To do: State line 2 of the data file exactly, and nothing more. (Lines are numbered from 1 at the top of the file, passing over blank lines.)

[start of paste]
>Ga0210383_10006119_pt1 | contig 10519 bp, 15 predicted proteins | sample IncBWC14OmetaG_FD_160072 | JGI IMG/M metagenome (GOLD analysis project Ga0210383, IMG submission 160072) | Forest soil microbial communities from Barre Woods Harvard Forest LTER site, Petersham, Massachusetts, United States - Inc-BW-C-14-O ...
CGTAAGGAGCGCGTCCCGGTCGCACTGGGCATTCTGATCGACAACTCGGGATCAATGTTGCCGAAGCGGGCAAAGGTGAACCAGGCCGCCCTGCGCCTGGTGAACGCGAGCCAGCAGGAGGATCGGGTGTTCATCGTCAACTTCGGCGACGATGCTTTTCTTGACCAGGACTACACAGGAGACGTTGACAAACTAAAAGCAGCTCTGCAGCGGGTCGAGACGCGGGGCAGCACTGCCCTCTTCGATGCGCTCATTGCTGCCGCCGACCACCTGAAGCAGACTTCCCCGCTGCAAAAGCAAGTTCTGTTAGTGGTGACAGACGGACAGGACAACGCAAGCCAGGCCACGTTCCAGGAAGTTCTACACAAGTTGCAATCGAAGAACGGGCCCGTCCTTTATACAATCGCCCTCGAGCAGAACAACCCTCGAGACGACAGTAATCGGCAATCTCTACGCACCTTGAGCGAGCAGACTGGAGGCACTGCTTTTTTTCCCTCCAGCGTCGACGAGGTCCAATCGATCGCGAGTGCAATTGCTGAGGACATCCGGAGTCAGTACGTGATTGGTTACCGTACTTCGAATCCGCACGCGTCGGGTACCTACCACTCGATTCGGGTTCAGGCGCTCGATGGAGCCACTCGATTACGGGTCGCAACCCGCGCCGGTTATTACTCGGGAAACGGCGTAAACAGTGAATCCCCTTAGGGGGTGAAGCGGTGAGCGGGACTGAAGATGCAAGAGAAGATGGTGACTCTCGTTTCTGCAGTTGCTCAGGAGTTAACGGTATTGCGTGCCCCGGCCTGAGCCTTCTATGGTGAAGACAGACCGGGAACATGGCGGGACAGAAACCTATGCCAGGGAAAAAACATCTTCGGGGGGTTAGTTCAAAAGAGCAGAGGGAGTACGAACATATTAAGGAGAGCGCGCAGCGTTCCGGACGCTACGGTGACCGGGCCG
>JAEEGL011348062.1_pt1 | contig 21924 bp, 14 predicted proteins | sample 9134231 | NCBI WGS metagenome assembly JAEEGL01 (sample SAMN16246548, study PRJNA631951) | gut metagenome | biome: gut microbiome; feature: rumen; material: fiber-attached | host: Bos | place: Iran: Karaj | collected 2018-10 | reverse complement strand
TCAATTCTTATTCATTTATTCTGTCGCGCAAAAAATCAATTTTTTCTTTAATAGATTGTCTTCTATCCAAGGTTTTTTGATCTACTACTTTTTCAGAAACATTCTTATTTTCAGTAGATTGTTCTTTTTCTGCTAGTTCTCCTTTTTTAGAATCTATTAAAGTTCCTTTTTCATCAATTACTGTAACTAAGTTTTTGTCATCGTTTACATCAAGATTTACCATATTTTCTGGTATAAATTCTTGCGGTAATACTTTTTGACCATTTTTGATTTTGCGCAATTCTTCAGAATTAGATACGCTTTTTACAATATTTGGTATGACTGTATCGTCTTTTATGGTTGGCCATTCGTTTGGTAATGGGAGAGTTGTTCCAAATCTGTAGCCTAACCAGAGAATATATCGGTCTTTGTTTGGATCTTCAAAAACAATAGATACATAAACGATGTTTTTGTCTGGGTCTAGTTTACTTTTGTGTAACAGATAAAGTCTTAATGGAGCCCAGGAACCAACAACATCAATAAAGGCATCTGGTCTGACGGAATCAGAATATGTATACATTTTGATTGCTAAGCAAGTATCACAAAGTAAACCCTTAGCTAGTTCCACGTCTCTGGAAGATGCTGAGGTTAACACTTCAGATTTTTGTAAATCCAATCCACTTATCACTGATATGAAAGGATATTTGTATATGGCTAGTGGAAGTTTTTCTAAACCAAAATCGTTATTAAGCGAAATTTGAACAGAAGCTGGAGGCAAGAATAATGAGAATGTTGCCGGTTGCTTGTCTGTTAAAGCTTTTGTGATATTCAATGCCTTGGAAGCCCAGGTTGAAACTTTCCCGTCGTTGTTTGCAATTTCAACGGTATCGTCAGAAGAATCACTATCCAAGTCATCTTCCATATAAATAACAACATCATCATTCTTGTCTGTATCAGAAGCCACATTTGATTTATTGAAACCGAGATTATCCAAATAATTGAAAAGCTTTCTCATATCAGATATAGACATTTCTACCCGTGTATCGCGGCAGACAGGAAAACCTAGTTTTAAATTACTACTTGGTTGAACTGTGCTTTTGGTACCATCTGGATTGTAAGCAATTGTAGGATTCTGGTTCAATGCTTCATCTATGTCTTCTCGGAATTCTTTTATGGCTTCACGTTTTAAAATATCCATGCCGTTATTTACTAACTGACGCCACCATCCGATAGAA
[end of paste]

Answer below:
CGTAAGGAGCGCGTCCCGGTCGCACTGGGCATTCTGATCGACAACTCGGGATCAATGTTGCCGAAGCGGGCAAAGGTGAACCAGGCCGCCCTGCGCCTGGTGAACGCGAGCCAGCAGGAGGATCGGGTGTTCATCGTCAACTTCGGCGACGATGCTTTTCTTGACCAGGACTACACAGGAGACGTTGACAAACTAAAAGCAGCTCTGCAGCGGGTCGAGACGCGGGGCAGCACTGCCCTCTTCGATGCGCTCATTGCTGCCGCCGACCACCTGAAGCAGACTTCCCCGCTGCAAAAGCAAGTTCTGTTAGTGGTGACAGACGGACAGGACAACGCAAGCCAGGCCACGTTCCAGGAAGTTCTACACAAGTTGCAATCGAAGAACGGGCCCGTCCTTTATACAATCGCCCTCGAGCAGAACAACCCTCGAGACGACAGTAATCGGCAATCTCTACGCACCTTGAGCGAGCAGACTGGAGGCACTGCTTTTTTTCCCTCCAGCGTCGACGAGGTCCAATCGATCGCGAGTGCAATTGCTGAGGACATCCGGAGTCAGTACGTGATTGGTTACCGTACTTCGAATCCGCACGCGTCGGGTACCTACCACTCGATTCGGGTTCAGGCGCTCGATGGAGCCACTCGATTACGGGTCGCAACCCGCGCCGGTTATTACTCGGGAAACGGCGTAAACAGTGAATCCCCTTAGGGGGTGAAGCGGTGAGCGGGACTGAAGATGCAAGAGAAGATGGTGACTCTCGTTTCTGCAGTTGCTCAGGAGTTAACGGTATTGCGTGCCCCGGCCTGAGCCTTCTATGGTGAAGACAGACCGGGAACATGGCGGGACAGAAACCTATGCCAGGGAAAAAACATCTTCGGGGGGTTAGTTCAAAAGAGCAGAGGGAGTACGAACATATTAAGGAGAGCGCGCAGCGTTCCGGACGCTACGGTGACCGGGCCG